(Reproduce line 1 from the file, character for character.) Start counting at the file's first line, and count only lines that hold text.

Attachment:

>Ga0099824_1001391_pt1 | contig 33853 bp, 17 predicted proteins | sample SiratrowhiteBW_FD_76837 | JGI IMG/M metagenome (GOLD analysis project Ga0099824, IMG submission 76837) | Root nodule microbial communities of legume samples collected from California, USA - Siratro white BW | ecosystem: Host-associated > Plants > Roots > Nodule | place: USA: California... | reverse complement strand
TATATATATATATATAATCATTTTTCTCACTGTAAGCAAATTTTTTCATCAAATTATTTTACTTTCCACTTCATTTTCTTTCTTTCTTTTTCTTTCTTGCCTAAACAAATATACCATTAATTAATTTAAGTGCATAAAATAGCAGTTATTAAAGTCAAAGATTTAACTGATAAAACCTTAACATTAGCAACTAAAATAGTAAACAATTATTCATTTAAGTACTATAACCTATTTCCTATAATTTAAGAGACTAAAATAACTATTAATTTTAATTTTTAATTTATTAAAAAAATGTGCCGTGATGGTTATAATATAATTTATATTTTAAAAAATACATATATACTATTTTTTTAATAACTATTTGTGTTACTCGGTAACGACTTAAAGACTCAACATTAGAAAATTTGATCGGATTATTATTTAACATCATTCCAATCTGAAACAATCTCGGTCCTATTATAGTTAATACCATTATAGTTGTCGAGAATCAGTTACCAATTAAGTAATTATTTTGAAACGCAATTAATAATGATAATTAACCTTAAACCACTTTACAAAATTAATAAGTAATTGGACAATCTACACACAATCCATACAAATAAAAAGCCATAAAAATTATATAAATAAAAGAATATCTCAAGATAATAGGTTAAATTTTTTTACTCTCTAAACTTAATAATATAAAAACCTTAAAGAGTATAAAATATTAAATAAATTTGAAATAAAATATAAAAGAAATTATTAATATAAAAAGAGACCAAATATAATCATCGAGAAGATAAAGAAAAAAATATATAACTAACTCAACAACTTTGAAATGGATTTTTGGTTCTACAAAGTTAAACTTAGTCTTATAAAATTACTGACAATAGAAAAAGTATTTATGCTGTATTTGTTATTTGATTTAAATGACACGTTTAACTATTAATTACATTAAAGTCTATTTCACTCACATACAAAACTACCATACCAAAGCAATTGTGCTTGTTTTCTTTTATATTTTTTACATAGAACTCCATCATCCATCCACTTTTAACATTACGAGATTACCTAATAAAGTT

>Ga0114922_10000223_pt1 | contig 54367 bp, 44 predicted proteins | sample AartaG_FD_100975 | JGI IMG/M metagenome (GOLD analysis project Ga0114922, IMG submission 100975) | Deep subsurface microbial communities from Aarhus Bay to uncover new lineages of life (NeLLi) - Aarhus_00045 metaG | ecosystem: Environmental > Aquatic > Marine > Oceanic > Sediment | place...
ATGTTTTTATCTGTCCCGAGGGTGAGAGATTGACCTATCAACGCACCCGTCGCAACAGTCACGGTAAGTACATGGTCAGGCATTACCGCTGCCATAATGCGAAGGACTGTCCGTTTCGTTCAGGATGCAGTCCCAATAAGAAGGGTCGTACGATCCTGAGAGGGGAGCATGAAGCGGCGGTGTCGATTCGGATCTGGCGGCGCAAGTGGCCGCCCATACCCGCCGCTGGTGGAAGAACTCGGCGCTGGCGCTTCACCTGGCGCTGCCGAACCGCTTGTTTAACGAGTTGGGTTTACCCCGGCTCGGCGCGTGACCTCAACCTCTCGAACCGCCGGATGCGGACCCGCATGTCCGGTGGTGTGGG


>Ga0099824_1001391_pt1 | contig 33853 bp, 17 predicted proteins | sample SiratrowhiteBW_FD_76837 | JGI IMG/M metagenome (GOLD analysis project Ga0099824, IMG submission 76837) | Root nodule microbial communities of legume samples collected from California, USA - Siratro white BW | ecosystem: Host-associated > Plants > Roots > Nodule | place: USA: California... | reverse complement strand